Fed Chair Janet Yellen lashed out at the culture in the nation's biggest banks on Tuesday saying pervasive shortcomings in their values could undermine their safety.» Read More
Bond-insurer MBIA says client info related to MBIA's asset management subsidiary, Cutwater Asset Management, may have been breached.
After all, the burn rate for Silicon Valley companies is not one size fits all, says venture capitalist Tim Draper.
With the obligatory post-departure diplomacy behind him, Gross is ready to take down his former employer and anyone else who gets in his way.
Former Yahoo President Sue Decker says a merger with AOL would make little sense.
As less original research is done, companies have increasingly learned how to play the "game" of lowering estimates going into the quarter.
Some of the names on the move ahead of the open.
Over five years, the majority of actively managed Australian equity funds in most categories failed to beat their benchmark indices.
German industrial output fell far more than expected in August and posted its biggest drop since the financial crisis in early 2009.
One lender wants to disrupt the market for mortgage originations, long dominated by big banks.
Guess what? While you were waiting for the Fed to hike rates, monetary policy was already getting tighter, says Ron Insana. Here's why.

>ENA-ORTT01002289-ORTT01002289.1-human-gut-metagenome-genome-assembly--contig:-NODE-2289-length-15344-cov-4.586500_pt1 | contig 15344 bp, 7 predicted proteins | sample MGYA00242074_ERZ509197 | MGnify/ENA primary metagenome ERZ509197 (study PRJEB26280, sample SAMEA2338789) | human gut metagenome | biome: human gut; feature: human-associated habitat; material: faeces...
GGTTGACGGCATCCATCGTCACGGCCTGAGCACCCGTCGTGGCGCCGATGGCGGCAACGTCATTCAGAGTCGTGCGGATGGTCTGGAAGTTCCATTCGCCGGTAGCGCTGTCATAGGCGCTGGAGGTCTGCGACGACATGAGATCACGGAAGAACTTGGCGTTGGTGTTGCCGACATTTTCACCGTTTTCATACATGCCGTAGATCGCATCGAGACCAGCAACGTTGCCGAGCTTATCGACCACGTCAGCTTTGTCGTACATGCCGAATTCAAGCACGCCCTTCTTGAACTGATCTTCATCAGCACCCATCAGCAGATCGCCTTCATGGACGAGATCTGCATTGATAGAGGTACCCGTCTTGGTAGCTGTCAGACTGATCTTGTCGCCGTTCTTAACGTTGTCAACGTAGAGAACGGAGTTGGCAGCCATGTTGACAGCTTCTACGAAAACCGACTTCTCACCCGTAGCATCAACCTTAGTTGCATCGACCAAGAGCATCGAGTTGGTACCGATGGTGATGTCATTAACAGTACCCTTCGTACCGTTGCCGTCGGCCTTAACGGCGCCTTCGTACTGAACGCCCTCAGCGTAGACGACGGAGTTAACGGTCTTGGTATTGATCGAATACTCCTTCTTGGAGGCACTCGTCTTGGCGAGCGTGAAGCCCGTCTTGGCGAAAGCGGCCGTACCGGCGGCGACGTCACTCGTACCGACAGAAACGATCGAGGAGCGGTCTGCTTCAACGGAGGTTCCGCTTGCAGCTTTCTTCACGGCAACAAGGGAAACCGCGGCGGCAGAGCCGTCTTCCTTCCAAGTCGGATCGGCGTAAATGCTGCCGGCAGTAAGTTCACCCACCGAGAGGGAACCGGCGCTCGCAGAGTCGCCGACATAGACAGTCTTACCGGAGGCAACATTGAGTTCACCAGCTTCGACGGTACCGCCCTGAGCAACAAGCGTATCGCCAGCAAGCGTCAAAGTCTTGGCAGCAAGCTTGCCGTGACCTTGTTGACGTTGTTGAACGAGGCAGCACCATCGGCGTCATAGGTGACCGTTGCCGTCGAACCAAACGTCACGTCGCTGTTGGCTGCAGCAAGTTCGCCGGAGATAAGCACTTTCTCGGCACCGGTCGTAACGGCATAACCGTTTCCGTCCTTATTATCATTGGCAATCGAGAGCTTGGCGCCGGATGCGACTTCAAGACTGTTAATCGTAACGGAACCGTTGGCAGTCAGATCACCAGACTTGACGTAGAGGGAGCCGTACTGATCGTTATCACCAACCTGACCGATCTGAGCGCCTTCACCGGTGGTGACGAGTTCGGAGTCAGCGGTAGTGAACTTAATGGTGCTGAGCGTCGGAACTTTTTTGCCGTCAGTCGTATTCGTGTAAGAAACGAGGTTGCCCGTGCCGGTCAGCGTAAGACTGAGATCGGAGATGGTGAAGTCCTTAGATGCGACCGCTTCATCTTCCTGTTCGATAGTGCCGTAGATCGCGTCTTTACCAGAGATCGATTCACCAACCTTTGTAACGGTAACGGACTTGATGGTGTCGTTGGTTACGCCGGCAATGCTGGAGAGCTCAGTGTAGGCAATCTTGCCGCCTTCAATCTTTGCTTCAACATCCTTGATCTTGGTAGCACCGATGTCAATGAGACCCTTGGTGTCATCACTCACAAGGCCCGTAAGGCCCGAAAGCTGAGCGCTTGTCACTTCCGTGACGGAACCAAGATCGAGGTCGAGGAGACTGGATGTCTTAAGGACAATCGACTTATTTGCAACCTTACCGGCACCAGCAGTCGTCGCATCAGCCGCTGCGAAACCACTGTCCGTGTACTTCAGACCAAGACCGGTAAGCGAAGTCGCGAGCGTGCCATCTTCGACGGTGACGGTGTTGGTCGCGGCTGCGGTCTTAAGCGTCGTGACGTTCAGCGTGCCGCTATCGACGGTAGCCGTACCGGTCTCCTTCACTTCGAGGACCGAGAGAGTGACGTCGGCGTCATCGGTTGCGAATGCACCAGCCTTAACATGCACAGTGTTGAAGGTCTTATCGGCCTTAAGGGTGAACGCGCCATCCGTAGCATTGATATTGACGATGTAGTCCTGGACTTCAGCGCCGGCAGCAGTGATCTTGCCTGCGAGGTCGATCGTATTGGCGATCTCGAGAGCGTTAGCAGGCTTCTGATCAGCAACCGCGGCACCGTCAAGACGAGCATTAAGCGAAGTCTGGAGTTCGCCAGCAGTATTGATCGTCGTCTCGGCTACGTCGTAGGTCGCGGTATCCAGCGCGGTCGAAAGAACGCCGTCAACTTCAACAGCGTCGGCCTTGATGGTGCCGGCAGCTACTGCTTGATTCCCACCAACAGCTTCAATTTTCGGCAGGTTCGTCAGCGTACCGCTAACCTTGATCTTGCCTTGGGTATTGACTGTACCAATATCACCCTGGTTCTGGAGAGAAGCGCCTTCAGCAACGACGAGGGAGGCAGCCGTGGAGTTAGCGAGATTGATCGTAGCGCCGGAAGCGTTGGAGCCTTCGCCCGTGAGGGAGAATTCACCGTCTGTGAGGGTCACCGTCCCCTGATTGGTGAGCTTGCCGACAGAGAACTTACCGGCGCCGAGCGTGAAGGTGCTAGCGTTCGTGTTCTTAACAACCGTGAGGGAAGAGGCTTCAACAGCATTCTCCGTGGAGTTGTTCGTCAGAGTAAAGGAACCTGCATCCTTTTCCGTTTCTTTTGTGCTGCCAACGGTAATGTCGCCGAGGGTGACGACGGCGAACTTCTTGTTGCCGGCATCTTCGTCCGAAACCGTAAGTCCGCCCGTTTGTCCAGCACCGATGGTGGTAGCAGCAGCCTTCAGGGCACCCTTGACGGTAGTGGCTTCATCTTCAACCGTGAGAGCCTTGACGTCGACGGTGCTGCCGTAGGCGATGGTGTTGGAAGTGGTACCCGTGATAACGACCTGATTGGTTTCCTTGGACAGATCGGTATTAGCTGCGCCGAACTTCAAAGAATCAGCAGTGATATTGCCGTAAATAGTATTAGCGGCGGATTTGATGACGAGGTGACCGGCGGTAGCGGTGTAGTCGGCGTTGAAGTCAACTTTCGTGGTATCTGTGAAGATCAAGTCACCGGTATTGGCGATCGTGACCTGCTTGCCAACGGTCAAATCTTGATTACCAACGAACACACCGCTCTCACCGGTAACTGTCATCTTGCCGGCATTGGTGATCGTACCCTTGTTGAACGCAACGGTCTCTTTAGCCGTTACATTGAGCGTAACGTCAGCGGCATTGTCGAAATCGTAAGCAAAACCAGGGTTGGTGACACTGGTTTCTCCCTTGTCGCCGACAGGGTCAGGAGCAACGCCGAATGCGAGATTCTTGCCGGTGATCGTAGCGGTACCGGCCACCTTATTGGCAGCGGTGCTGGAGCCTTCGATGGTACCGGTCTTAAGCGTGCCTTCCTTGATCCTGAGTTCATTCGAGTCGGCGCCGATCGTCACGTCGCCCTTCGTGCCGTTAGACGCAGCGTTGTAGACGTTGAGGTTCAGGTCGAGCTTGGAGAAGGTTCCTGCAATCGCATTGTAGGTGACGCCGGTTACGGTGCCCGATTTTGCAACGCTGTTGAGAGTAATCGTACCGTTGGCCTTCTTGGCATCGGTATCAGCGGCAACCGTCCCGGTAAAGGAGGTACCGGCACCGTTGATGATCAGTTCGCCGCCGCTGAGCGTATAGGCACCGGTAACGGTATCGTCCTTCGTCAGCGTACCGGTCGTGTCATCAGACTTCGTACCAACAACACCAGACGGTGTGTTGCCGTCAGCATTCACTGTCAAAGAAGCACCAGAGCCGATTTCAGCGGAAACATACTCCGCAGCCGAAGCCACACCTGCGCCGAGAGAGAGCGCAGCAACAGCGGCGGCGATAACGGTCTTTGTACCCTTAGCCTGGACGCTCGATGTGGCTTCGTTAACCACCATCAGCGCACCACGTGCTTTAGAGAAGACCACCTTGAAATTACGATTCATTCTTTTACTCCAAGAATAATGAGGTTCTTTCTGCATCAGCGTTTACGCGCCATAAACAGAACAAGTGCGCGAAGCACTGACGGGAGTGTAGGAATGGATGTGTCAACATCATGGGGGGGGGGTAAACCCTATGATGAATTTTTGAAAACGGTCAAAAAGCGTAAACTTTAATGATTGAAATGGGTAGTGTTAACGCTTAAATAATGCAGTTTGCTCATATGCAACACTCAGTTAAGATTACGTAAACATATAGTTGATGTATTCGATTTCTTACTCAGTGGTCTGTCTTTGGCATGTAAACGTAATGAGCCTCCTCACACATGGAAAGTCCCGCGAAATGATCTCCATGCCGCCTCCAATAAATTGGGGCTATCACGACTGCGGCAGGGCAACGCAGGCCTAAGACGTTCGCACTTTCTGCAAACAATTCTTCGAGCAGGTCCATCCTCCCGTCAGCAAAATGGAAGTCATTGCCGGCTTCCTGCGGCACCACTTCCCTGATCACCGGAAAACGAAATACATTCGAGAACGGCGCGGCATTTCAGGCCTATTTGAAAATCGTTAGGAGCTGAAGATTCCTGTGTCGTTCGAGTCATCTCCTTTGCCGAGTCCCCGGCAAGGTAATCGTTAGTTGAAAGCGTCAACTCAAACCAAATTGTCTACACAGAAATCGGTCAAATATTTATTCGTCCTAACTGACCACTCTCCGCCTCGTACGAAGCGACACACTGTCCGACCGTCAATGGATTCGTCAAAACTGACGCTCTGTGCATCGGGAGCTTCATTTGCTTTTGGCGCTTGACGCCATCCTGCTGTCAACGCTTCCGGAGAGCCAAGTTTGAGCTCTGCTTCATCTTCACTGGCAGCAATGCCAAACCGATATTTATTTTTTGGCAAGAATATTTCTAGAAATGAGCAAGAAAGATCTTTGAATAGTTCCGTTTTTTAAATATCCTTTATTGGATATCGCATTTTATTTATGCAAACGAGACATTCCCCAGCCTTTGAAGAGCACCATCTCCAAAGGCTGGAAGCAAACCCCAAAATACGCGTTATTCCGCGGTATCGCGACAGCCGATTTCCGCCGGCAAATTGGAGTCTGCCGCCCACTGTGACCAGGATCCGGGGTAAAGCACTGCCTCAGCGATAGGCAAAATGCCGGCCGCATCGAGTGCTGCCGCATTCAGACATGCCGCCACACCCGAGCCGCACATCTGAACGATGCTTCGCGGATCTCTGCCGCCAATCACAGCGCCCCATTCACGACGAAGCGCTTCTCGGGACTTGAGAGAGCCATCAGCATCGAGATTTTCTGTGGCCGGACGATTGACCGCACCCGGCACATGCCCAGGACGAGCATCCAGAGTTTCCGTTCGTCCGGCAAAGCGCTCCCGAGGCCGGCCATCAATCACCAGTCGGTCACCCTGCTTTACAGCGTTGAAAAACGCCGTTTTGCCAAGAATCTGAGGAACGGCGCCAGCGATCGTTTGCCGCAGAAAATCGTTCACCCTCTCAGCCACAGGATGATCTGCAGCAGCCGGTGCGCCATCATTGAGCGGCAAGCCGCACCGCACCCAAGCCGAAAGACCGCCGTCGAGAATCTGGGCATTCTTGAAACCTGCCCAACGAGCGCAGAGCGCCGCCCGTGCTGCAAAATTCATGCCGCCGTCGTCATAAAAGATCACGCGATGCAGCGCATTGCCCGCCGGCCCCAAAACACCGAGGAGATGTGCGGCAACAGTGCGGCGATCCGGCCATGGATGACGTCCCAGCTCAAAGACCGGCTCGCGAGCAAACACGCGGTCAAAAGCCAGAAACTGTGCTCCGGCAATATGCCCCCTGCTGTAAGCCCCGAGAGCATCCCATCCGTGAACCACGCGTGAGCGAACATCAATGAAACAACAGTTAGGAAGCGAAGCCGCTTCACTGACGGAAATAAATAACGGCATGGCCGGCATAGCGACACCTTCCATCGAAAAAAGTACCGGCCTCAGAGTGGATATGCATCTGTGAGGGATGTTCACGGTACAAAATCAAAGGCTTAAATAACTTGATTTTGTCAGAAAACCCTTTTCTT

Companies that have loaded up on debt have been the market darlings for the past two years, but it's a trade that is getting old.
Ken Griffin may be making news for a nasty divorce, but his hedge fund firm has quietly been sucking up assets.
Could Globalstar be the next Herbalife-like hedge fund battleground stock?
Stocks could push higher if only the S&P 500 index could break through these key technical levels, says veteran trader Art Cashin.
Monday's Good, Bad and Ugly includes Hewlett-Packard's split, the CDC director on Ebola in the U.S., and stocks coming full circle.
Traders are also watching Brazil after its election surprise.
Banker compensation may get more complicated and have fewer zeroes if the International Monetary Fund has a say.
Stocks surge on Goldilocks scenario. Markets benefiting from an economy that's not too hot, not too cold.
Friday's jobs report was good. But was it really that good? Questions remain over whether the headline rate is still a useful gauge of jobs market health.
If you think you've missed the chance to catch the U.S. dollar's surge, most strategists say there's still an opportunity to jump in.
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Ultra-easy central bank policies are about to bite the economy, Gross said in his latest letter to investors.
Many hedge funds sold down or exited positions in eight of the 10 most popular stocks, including Apple, Google and Exxon.
Most analysts have rarely met a stock they didn't like, or at least weren't willing to hang out with for a while.